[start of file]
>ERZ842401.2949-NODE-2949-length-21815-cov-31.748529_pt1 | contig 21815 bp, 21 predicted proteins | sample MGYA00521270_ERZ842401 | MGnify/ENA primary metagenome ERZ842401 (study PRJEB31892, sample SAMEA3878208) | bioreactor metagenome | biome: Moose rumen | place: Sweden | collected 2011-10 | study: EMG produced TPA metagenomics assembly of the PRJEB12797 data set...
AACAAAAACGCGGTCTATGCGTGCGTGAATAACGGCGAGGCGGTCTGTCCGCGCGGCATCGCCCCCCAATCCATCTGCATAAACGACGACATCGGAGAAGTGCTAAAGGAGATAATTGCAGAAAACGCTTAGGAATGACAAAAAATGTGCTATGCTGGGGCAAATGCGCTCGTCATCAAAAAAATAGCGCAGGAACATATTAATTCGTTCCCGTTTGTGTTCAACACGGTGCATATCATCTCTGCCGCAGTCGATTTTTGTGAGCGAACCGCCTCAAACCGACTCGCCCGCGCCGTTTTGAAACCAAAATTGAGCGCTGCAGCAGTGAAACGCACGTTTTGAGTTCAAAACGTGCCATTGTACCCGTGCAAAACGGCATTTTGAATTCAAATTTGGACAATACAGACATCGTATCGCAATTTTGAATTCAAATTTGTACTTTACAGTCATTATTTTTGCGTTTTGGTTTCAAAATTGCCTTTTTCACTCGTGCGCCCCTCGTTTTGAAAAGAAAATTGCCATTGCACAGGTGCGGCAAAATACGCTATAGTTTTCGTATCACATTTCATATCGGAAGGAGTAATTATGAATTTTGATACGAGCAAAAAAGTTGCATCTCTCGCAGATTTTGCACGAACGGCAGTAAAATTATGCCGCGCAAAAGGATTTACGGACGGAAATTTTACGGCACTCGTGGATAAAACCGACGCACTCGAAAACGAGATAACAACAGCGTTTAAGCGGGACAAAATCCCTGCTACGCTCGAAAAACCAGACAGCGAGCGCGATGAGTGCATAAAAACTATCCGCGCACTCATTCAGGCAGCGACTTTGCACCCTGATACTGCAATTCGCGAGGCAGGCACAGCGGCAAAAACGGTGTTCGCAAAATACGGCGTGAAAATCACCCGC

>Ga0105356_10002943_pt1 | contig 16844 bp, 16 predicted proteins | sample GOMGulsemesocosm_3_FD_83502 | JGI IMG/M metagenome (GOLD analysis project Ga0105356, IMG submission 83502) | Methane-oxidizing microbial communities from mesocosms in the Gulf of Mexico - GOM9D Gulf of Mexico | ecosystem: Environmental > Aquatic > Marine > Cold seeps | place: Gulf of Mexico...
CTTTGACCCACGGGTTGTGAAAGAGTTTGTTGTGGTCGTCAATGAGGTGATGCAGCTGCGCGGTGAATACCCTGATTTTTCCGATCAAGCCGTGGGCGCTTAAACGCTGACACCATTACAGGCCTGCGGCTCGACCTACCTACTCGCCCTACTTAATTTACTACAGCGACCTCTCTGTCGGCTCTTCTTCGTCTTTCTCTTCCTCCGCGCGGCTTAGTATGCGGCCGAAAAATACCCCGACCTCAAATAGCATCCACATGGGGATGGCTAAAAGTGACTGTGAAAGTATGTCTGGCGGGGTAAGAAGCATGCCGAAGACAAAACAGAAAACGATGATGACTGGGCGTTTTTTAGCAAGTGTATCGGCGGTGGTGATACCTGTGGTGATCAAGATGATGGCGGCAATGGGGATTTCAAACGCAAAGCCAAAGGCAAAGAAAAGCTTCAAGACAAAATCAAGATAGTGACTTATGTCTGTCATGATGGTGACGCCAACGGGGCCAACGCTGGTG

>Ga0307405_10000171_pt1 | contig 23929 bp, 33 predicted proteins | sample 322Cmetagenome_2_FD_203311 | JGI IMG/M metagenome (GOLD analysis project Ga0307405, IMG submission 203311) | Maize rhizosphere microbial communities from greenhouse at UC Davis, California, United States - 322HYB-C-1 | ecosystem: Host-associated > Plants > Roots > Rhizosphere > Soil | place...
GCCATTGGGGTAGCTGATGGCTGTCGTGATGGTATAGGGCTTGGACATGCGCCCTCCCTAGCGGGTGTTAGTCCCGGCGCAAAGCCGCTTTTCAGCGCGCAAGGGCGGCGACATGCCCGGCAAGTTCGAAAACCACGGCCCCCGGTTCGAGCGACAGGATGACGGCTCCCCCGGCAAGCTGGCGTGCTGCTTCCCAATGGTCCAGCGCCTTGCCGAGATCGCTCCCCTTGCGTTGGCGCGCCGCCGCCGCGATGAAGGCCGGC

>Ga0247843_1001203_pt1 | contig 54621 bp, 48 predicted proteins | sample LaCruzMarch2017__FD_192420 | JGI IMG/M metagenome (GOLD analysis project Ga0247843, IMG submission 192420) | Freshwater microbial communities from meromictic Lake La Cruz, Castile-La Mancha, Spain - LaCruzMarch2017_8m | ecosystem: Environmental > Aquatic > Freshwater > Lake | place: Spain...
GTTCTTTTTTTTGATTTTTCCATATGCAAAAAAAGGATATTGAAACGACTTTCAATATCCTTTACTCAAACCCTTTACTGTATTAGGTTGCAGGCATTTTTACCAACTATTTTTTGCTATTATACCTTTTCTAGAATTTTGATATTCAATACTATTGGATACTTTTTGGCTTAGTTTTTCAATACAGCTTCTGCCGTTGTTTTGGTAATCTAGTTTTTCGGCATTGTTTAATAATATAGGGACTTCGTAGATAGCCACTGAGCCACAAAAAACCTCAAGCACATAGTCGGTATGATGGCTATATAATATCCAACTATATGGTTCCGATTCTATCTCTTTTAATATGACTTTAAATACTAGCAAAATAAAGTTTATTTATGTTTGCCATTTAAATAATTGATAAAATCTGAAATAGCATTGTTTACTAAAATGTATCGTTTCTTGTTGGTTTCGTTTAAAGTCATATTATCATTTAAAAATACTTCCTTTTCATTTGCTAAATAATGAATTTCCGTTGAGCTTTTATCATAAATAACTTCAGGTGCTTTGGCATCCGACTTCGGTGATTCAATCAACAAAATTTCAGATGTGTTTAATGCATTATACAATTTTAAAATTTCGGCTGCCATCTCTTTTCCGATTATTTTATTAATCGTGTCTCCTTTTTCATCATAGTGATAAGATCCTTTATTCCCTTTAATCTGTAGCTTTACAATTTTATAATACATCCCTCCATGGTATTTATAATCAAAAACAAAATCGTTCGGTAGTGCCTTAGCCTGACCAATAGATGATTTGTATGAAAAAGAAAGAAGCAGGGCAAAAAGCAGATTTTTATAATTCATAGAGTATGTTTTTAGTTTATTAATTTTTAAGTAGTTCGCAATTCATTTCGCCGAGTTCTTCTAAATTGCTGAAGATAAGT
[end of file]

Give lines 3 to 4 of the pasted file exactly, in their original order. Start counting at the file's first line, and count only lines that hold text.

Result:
>Ga0105356_10002943_pt1 | contig 16844 bp, 16 predicted proteins | sample GOMGulsemesocosm_3_FD_83502 | JGI IMG/M metagenome (GOLD analysis project Ga0105356, IMG submission 83502) | Methane-oxidizing microbial communities from mesocosms in the Gulf of Mexico - GOM9D Gulf of Mexico | ecosystem: Environmental > Aquatic > Marine > Cold seeps | place: Gulf of Mexico...
CTTTGACCCACGGGTTGTGAAAGAGTTTGTTGTGGTCGTCAATGAGGTGATGCAGCTGCGCGGTGAATACCCTGATTTTTCCGATCAAGCCGTGGGCGCTTAAACGCTGACACCATTACAGGCCTGCGGCTCGACCTACCTACTCGCCCTACTTAATTTACTACAGCGACCTCTCTGTCGGCTCTTCTTCGTCTTTCTCTTCCTCCGCGCGGCTTAGTATGCGGCCGAAAAATACCCCGACCTCAAATAGCATCCACATGGGGATGGCTAAAAGTGACTGTGAAAGTATGTCTGGCGGGGTAAGAAGCATGCCGAAGACAAAACAGAAAACGATGATGACTGGGCGTTTTTTAGCAAGTGTATCGGCGGTGGTGATACCTGTGGTGATCAAGATGATGGCGGCAATGGGGATTTCAAACGCAAAGCCAAAGGCAAAGAAAAGCTTCAAGACAAAATCAAGATAGTGACTTATGTCTGTCATGATGGTGACGCCAACGGGGCCAACGCTGGTG